Witnesses and local media reported angry students associated with the ruling right-wing political parties in Pakhtunkhwa province used sticks and broken glasses during the attack on Mashal Khan, a journalism student at Abdul Wali Khan University in Mardan.
Blasphemy is an extremely sensitive topic in Muslim majority Pakistan, where penalties range from small fines to the death sentence and dozens of people are on death row in the country's jails.
Meanwhile, the daughter of Prime Minister of Pakistan Maryam Nawaz Sharif also released her statement to condemn the murder of young student stating that she was shocked to see Mashal Khan killing video.
At least 65 people have been murdered by vigilantes over blasphemy allegations since 1990, according to recent think tank report issued before Thursday's killing. Police said 59 people were arrested from the university for their suspected involvement in the lynching.More news: Trump to meet Italian premier ahead of G-7 meeting in Italy
Earlier in the day, a large number of protestors took to the streets in the Zaida town, to defend Mashal as they chanted slogans "Be Gunah, Be Gunah (innocent), Mashal Khan Be Gunah".
The source said Khan and two friends had been in a debate with other students earlier Thursday about his religious views which became so heated that teachers had to lock him in a room for his safety.
Mardan's Deputy Inspector General (DIG) of Police Mohammad Alam Shinwari said the 23-year-old victim died of a fatal gunshot.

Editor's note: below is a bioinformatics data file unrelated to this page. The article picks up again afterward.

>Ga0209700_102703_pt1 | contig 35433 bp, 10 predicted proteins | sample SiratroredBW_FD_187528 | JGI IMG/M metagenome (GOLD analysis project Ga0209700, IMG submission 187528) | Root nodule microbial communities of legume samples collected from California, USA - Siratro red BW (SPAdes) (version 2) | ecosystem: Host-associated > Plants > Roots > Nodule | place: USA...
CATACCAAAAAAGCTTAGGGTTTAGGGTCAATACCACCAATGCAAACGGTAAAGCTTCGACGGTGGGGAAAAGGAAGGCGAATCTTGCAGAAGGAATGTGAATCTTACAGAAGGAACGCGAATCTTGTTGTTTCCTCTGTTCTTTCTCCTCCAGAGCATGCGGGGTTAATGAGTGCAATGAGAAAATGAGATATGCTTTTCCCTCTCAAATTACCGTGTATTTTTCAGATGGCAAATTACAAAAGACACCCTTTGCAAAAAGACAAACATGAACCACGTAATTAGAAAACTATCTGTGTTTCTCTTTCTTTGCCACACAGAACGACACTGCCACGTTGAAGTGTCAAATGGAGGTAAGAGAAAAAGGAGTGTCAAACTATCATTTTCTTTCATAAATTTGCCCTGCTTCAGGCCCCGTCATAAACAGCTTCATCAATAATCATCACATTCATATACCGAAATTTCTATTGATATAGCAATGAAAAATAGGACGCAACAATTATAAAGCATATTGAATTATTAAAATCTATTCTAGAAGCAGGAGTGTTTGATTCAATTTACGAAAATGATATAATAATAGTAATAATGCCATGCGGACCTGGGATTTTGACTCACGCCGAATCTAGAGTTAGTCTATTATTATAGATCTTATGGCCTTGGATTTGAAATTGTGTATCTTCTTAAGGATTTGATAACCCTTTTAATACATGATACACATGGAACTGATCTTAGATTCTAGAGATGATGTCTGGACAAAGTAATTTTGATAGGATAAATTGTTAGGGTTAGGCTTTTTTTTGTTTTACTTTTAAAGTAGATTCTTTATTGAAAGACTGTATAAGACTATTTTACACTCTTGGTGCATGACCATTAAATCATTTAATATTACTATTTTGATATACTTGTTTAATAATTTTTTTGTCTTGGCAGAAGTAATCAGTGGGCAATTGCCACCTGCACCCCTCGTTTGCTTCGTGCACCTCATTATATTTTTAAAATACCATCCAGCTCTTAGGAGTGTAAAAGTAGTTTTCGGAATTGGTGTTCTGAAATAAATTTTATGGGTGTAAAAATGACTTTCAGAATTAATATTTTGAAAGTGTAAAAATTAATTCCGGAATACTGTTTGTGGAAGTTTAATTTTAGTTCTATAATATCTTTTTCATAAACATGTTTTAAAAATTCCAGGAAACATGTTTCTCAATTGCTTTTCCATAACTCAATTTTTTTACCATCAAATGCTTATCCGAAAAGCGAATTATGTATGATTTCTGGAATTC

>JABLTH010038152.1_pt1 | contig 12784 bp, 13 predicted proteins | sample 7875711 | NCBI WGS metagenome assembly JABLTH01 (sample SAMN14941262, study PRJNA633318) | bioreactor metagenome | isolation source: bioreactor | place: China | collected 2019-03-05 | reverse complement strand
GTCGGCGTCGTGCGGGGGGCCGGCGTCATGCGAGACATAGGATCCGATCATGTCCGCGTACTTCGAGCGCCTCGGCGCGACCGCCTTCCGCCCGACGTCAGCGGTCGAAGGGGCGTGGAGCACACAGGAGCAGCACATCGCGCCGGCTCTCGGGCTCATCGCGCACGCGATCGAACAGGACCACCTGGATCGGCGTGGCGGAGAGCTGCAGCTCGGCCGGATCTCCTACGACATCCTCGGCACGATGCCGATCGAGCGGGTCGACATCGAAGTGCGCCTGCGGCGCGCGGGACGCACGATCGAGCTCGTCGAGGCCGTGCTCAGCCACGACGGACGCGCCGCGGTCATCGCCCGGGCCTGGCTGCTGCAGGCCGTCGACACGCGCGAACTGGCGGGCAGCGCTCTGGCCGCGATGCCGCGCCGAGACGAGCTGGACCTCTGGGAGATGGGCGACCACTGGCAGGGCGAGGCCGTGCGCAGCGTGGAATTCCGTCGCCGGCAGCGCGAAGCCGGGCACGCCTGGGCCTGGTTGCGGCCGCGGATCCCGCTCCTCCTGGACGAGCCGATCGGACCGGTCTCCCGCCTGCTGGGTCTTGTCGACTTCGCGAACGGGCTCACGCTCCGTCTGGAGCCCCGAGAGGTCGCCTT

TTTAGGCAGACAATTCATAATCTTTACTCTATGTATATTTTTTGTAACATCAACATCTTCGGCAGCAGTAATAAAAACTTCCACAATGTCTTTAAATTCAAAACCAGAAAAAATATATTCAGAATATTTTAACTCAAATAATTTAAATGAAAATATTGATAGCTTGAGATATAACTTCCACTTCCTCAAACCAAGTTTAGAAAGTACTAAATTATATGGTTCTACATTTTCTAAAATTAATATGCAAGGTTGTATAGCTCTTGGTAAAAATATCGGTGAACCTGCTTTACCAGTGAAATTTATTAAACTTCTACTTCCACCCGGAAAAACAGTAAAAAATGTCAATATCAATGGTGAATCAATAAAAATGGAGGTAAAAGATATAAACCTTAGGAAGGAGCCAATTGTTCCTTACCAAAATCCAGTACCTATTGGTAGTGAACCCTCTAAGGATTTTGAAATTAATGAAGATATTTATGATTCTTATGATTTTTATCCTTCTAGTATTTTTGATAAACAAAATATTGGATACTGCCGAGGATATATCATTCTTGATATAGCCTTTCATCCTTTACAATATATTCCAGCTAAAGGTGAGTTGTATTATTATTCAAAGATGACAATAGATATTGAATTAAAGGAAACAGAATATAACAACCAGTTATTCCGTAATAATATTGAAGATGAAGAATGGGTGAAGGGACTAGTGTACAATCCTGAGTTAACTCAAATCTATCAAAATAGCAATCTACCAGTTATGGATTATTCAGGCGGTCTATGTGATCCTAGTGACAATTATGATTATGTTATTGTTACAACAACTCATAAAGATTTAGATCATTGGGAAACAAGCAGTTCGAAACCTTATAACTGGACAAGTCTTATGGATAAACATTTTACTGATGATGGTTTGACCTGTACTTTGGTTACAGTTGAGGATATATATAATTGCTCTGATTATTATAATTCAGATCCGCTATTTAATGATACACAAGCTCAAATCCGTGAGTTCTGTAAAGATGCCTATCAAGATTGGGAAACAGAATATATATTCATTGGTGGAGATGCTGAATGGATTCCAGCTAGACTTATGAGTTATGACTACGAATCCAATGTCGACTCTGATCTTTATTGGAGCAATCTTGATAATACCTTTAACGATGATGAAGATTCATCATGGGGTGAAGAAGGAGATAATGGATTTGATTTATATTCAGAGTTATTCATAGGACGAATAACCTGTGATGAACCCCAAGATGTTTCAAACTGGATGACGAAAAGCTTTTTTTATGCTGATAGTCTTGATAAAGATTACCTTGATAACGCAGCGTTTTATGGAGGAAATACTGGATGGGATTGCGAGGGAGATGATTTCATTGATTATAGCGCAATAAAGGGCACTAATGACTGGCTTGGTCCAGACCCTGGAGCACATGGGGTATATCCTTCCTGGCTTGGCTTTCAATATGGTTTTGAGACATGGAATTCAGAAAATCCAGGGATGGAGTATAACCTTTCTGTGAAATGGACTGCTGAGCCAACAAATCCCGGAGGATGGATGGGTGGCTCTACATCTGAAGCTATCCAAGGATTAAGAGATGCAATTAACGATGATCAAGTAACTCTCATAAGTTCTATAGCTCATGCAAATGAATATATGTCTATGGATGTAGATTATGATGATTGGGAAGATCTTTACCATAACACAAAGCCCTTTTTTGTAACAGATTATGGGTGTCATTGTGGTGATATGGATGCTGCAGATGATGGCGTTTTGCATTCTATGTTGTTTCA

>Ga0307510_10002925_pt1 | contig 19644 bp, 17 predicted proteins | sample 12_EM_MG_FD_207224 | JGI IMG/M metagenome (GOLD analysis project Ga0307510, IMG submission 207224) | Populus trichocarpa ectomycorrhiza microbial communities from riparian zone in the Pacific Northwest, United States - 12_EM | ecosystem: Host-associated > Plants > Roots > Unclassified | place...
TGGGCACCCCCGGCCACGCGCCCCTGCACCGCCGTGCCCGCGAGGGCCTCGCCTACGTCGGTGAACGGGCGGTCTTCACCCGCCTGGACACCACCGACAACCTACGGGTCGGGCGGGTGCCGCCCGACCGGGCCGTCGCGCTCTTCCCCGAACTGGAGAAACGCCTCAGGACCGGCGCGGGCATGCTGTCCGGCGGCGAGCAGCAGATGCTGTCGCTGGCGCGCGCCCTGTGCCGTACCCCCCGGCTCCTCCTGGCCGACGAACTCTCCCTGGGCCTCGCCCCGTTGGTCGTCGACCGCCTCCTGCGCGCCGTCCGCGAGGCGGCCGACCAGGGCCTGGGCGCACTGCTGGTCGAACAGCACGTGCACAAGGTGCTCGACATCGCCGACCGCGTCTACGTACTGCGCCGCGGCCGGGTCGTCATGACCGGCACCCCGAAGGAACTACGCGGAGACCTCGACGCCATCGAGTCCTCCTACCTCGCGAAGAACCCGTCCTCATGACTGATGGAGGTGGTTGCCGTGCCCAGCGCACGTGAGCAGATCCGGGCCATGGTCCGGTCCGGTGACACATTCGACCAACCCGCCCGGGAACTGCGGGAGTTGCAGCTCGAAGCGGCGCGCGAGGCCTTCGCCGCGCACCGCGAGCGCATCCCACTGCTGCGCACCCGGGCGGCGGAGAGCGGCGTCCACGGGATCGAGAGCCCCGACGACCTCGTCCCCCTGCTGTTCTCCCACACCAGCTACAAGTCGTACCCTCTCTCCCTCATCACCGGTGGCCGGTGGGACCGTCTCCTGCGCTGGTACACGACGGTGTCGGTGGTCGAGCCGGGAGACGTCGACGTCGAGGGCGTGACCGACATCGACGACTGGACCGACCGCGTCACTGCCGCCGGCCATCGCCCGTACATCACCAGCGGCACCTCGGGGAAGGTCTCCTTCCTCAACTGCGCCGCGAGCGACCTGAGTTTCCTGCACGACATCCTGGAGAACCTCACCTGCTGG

Khan was a resident of Swabi village and was studying Journalism and Mass Communication at the University. Four of them have reappeared and at least one has said he was abducted and interrogated by Pakistan's intelligence agencies.The military has denied any part in the activists' disappearances. "I will ensure that the investigation is impartial", he said.More news: Police, protesters clash ahead of Le Pen rally
The mob instead seems to have been incited by rumours circulating among the university's student body. "I heard one officer say it's good that they sent this non-believer to hell", he said.
"The charged students then wanted to burn his body", he told the Pakistani daily.
This is not the first time someone has been killed over allegations of blasphemy in the country. In 2011, a bodyguard assassinated Punjab provincial governor Salman Taseer after the politician called for blasphemy law reforms.More news: The race to be Iran's next president kicks off
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